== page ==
Mr. Mulvaney has himself indicated that politics played a role in the Ukraine affair. In a televised press conference about the issue, he said, “There’s going to be political influence in foreign policy.” He also said that, “the deliverable was a statement by the Ukraine about how they were going to deal with corruption.”10

While he walked back some of his comments in subsequent statements, there is a key difference between an administration seeking policy goals in its exercise of foreign affairs—a constitutional power granted to the presidency—and using taxpayer-funded foreign aid as leverage to coerce actions that could harm a domestic political opponent. A public announcement that the government of Ukraine was investigating alleged corruption involving both Joe Biden and his son Hunter would likely hurt Biden’s viability in the 2020 election.11

An Office of Special Counsel investigation would likely focus heavily on the motivations of the actions—even evidence of a partial political motivation could be grounds for finding a violation of the Hatch Act under the preponderance of the evidence standard that applies.12 Mr. Mulvaney’s statements to the press have been contradicted by statements made under oath by numerous federal officials.

In particular, other officials close to the affair have undermined Mr. Mulvaney’s explanation that the aid was withheld partly to determine “whether or not they [Ukraine] were cooperating in an ongoing investigation with our Department of Justice.”13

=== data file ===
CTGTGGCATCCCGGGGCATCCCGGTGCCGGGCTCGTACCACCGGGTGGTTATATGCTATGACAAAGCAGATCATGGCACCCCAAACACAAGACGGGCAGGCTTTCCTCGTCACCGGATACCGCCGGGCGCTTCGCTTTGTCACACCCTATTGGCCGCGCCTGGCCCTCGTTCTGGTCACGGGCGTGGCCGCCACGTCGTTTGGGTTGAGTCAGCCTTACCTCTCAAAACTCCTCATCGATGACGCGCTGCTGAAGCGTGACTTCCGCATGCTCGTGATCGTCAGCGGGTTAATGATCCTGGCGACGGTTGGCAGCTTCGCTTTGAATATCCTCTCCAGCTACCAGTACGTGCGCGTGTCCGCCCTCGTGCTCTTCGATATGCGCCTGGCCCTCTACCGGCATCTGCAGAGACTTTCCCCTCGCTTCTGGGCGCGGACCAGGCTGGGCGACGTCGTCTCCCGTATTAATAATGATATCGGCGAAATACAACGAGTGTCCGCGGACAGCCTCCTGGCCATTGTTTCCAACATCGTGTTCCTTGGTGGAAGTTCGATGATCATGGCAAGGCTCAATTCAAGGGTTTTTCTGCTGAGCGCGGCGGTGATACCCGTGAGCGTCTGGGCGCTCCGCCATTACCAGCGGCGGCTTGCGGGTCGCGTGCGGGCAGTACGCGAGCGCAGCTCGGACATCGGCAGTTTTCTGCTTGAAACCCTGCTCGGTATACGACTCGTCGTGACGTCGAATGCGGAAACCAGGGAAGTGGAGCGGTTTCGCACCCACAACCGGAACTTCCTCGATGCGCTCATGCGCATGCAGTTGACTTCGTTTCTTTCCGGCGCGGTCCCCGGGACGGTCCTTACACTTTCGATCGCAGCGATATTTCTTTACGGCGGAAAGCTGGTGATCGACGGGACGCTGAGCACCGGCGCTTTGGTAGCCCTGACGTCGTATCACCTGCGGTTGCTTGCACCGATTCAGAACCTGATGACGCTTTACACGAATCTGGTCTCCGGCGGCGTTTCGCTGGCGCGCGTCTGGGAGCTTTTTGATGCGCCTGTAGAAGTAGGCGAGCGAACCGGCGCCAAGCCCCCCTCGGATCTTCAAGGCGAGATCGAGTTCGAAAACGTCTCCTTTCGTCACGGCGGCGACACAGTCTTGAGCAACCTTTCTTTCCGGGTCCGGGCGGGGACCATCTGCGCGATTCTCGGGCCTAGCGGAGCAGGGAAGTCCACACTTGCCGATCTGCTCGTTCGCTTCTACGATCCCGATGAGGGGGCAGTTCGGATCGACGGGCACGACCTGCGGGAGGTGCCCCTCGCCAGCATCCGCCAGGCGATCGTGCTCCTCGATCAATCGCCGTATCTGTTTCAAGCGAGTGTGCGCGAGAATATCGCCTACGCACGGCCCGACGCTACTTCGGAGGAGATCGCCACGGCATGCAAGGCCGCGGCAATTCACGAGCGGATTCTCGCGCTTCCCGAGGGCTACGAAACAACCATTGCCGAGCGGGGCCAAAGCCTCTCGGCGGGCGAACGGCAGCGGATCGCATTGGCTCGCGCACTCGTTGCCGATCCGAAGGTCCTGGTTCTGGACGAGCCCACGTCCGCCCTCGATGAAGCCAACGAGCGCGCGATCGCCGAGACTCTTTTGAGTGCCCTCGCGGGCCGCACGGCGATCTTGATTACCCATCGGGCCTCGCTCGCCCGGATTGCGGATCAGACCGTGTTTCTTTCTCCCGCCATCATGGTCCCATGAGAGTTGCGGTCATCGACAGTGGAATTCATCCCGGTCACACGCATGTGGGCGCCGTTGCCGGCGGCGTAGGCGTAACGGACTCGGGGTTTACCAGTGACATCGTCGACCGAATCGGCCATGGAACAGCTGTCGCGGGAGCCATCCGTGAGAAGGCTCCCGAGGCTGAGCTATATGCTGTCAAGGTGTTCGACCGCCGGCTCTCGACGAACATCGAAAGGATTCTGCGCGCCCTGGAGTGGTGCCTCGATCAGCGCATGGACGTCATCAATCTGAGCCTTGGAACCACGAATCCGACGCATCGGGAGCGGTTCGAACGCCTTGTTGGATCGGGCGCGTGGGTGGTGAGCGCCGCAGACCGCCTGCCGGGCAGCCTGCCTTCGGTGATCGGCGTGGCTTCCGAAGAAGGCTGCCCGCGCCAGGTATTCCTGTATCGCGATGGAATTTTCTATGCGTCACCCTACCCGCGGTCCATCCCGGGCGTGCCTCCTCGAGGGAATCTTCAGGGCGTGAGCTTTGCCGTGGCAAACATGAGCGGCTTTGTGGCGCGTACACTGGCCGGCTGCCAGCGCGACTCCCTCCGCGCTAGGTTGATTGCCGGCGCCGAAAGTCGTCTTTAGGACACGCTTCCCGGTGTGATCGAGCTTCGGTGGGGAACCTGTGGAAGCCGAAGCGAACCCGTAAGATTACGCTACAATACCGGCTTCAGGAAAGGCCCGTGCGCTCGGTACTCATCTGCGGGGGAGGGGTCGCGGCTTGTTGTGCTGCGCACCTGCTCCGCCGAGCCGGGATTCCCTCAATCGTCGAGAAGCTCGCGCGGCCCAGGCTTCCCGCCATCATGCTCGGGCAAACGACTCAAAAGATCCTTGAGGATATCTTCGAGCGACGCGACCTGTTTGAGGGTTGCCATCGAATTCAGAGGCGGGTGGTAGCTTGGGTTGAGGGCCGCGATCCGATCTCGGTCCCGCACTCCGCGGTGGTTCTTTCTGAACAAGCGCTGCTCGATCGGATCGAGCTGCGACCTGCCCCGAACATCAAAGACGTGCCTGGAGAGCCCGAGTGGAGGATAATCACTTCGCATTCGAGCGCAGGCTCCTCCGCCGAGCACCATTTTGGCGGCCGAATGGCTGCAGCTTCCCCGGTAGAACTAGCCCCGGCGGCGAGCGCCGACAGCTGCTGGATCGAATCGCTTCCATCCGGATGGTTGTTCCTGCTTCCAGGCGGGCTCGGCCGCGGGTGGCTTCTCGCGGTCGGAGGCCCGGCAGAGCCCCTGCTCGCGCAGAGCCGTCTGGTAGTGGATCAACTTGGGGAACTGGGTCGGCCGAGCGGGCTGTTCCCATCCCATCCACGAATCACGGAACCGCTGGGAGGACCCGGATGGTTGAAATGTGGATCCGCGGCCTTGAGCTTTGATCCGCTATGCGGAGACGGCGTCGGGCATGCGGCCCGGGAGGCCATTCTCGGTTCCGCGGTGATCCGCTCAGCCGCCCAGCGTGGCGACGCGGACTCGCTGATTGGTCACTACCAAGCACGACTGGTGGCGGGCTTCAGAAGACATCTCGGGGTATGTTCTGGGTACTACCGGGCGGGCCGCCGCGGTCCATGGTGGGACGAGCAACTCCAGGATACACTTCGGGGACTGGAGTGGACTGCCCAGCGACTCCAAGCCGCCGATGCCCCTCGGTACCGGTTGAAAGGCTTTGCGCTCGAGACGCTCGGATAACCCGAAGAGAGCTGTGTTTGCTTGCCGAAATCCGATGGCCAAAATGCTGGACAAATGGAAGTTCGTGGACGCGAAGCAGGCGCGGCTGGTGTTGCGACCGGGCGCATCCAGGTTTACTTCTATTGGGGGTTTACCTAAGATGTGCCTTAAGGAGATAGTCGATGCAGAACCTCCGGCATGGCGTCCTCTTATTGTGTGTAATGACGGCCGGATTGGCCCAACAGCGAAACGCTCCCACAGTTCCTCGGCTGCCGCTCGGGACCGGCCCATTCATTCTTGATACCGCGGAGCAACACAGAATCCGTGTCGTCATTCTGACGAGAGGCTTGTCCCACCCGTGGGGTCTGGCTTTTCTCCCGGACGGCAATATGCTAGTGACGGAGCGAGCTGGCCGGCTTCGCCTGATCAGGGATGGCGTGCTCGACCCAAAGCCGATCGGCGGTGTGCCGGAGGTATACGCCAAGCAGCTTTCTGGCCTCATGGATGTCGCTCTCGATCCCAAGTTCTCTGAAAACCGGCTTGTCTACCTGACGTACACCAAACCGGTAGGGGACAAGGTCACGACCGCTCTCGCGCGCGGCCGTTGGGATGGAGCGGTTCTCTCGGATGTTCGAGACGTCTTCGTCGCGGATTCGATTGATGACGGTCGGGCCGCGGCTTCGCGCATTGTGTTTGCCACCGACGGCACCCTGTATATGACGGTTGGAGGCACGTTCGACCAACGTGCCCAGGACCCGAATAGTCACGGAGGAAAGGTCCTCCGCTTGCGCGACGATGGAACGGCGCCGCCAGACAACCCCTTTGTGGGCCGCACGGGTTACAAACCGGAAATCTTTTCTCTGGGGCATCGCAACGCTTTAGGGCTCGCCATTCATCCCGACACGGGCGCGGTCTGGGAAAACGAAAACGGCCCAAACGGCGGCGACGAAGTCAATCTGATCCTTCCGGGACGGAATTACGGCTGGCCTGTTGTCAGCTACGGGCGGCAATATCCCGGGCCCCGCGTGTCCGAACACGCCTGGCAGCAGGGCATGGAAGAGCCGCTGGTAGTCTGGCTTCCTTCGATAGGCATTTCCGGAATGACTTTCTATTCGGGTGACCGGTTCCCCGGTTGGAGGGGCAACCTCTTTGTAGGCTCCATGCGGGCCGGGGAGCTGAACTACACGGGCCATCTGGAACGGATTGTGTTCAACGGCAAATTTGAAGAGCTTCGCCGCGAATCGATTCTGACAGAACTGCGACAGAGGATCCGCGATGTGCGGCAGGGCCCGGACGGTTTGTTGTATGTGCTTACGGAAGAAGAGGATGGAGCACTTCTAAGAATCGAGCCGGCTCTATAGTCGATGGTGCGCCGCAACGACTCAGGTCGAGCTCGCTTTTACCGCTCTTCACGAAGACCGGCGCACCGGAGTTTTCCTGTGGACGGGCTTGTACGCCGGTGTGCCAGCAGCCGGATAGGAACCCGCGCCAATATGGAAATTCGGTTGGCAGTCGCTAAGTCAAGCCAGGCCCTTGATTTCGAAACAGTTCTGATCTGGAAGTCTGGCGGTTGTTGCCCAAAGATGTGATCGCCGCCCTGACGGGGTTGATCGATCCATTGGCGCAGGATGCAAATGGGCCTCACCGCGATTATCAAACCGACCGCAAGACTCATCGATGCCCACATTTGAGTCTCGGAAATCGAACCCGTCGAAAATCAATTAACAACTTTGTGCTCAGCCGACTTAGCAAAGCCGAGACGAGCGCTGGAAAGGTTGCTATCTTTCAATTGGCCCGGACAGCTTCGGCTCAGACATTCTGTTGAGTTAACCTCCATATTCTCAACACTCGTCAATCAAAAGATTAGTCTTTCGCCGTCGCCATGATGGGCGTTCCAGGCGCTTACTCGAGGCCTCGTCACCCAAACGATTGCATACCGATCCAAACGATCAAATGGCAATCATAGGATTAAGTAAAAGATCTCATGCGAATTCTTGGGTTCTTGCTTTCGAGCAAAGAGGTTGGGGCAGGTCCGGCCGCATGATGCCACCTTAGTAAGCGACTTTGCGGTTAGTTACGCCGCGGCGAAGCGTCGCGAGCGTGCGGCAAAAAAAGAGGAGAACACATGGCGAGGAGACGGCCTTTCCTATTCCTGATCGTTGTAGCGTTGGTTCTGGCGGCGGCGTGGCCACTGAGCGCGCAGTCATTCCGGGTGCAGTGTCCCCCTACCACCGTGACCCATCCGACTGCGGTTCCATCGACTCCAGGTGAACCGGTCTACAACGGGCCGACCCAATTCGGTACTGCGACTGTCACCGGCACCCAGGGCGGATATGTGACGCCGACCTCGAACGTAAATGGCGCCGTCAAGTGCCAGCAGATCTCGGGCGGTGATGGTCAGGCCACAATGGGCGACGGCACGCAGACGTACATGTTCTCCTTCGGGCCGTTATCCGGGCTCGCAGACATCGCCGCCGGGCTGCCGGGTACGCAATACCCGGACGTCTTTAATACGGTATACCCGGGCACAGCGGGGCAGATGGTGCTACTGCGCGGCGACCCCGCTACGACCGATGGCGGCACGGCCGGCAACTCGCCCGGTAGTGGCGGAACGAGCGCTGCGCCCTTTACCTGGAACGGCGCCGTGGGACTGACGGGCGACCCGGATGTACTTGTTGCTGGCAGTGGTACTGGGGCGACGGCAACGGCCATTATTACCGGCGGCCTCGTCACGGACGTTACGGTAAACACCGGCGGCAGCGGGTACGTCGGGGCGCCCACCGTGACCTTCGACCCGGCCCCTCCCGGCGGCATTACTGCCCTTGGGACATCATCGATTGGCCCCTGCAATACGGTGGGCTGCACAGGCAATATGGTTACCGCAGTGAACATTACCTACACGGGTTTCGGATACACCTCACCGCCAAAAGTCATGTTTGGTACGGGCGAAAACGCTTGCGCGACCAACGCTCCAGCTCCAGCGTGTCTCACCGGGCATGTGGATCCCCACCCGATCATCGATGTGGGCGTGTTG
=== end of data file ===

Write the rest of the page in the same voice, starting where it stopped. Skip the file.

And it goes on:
One witness says the motivation was political. William B. Taylor Jr., the U.S.’s ambassador to Ukraine, testified to Congress that the military aid was held up “for domestic political reasons.”14

A second witness said he and another person registered their concerns about the efforts with attorneys in the White House. In the opening statement of Lieutenant Colonel Alexander S. Vindman—a staffer with the White House’s National Security Council and a Ukraine expert who was a firsthand witness to the July 25 call at the center of the whistleblower’s complaint and privy to the details of a related meeting earlier in July—he told several House committees that:

Following this meeting [on July 10, 2019], there was a scheduled debriefing during which Amb. Sondland emphasized the importance that Ukraine deliver the investigations into the 2016 election, the Bidens, and Burisma. I stated to Amb. Sondland that his statements were inappropriate, that the request to investigate Biden and his son had nothing to do with national security, and that such investigations were not something the NSC [National Security Council] was going to get involved in or push. Dr. [Fiona] Hill then entered the room and asserted to Amb. Sondland that his statements were inappropriate. Following the debriefing meeting, I reported my concerns to the NSC’s lead counsel. Dr. Hill also reported the incident to the NSC’s lead counsel.15

Fiona Hill is President Trump’s former top Russia adviser. Ms. Hill also testified to Congress about the efforts of Ambassador Sondland and Mr. Mulvaney, taken in concert with Rudy Giuliani, at the direction of President Trump. Ms. Hill’s boss, then-National Security Adviser John Bolton, also registered his concerns about the pressure being put on Ukraine for what appeared to be a domestic political reason.16

In terms of using ignorance of the Hatch Act’s restrictions as a defense, your office has found his White House colleague Kellyanne Conway in violation of that law multiple times—violations that have generated high-profile media coverage and a congressional hearing.17 The Office of Special Counsel’s first report in 2018 on Ms. Conway’s violations describes extensive educational outreach on the Hatch Act by the White House counsel’s office to White House staffers.18